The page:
BGR Bundesanstalt für Geowissenschaften und Rohstoffe

Giraf

 

Coming soon: GIRAF 2011 Workshop

5. - 9. December 2011
Dar es Salaam, Tanzania
Organised by the IUGS-CGI and UNESCO
Hosting Organisation: SEAMIC

 

GIRAF: Geoscience InfoRmation AFrica. Logo

Solar wind

 

The solar wind is a stream of charged particles released from the upper atmosphere of the Sun, called the corona. This plasma consists of mostly electrons, protons and alpha particles with kinetic energy between 0.5 and 10 keV. Embedded within the solar-wind plasma is the interplanetary magnetic field. The solar wind varies in density, temperature and speed over time and over solar latitude and longitude. Its particles can escape the Sun's gravity because of their high energy resulting from the high temperature of the corona, which in turn is a result of the coronal magnetic field.

In 1910 British astrophysicist Arthur Eddington essentially suggested the existence of the solar wind, without naming it, in a footnote to an article on Comet Morehouse. The idea never fully caught on even though Eddington had also made a similar suggestion at a Royal Institution address the previous year. In the latter case, he postulated that the ejected material consisted of electrons while in his study of Comet Morehouse he supposed them to be ions.

In the late 1990s, the Ultraviolet Coronal Spectrometer (UVCS) instrument on board the SOHO spacecraft observed the acceleration region of the fast solar wind emanating from the poles of the Sun and found that the wind accelerates much faster than can be accounted for by thermodynamic expansion alone. Parker's model predicted that the wind should make the transition to supersonic flow at an altitude of about 4 solar radii from the photosphere (surface); but the transition (or "sonic point") now appears to be much lower, perhaps only 1 solar radius above the photosphere, suggesting that some additional mechanism accelerates the solar wind away from the Sun. The acceleration of the fast wind is still not understood and cannot be fully explained by Parker's theory. The gravitational and electromagnetic explanation for this acceleration is, however, detailed in an earlier paper by 1970 Nobel laureate for Physics, Hannes Alfven.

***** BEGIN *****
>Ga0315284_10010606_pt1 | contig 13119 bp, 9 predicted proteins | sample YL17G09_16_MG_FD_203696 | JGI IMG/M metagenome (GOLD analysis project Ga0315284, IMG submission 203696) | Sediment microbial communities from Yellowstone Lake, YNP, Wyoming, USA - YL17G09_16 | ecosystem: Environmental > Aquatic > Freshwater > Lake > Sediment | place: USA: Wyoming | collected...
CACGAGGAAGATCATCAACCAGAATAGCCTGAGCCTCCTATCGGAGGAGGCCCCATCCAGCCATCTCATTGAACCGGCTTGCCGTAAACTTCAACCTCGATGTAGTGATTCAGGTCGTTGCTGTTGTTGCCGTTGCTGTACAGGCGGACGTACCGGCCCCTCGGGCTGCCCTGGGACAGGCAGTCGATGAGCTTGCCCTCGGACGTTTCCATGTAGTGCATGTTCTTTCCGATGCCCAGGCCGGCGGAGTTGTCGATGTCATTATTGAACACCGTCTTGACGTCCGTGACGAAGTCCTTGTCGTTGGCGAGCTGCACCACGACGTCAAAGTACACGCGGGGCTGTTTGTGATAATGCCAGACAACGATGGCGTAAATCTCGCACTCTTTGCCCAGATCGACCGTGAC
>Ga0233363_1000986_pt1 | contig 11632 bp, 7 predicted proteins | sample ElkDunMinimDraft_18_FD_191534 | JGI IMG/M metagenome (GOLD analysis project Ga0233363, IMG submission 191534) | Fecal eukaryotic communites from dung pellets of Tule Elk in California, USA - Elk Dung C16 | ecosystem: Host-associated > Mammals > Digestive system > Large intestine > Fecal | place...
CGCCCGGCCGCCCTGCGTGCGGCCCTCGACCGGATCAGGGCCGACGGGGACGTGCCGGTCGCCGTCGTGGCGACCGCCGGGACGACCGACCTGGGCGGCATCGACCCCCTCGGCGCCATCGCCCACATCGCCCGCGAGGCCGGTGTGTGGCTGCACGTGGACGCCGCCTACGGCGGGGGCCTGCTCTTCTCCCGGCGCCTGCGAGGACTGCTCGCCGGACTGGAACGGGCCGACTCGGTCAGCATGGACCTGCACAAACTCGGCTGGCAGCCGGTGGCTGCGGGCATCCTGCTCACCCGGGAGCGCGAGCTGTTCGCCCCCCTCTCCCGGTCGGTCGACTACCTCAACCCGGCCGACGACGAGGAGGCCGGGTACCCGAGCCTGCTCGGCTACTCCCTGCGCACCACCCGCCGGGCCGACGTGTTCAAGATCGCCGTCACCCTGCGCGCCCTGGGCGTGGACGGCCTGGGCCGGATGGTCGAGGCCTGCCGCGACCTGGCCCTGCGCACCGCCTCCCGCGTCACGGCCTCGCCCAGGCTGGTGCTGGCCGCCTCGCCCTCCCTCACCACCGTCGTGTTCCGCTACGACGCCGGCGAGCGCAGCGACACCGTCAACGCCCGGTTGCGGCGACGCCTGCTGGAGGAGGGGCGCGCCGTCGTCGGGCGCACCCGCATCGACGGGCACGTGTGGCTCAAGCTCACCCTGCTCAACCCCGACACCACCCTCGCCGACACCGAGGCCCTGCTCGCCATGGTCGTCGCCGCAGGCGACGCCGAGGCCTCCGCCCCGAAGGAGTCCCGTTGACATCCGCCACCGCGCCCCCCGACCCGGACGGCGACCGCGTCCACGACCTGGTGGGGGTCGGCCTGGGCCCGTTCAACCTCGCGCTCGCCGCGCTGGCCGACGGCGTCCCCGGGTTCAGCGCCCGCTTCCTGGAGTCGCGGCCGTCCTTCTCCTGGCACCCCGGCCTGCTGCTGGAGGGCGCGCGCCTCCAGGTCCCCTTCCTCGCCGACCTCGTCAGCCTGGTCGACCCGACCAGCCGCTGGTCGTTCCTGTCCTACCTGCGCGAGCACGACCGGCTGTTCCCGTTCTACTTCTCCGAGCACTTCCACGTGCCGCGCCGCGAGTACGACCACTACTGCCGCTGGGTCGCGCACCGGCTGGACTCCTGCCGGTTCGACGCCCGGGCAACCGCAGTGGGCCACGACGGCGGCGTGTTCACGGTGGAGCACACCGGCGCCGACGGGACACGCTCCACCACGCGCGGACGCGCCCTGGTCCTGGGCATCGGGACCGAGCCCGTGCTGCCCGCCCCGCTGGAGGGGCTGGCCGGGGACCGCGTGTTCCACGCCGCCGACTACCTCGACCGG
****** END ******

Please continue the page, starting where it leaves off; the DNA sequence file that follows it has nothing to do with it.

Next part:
In 2018, NASA launched the Parker Solar Probe, named in honor of Eugene Parker, on a mission to study the structure and dynamics of the solar corona, in an attempt to understand the mechanisms that cause particles to be heated and accelerated as solar wind. During its seven-year mission, the probe will make twenty-four orbits of the sun, passing further into the corona with each orbit's perihelion, ultimately passing within 0.04 astronomical units of the sun's surface. It is the first NASA spacecraft named for a living person, and Parker himself, at age 91, was on hand to observe the launch.

The Sun's corona, or extended outer layer, is a region of plasma that is heated to over a million kelvin. As a result of thermal collisions, the particles within the inner corona have a range and distribution of speeds described by a Maxwellian distribution. The mean velocity of these particles is about 145 km/s, which is well below the solar escape velocity of 618 km/s. However, a few of the particles achieve energies sufficient to reach the terminal velocity of 400 km/s, which allows them to feed the solar wind. At the same temperature, electrons, due to their much smaller mass, reach escape velocity and build up an electric field that further accelerates ions away from the Sun.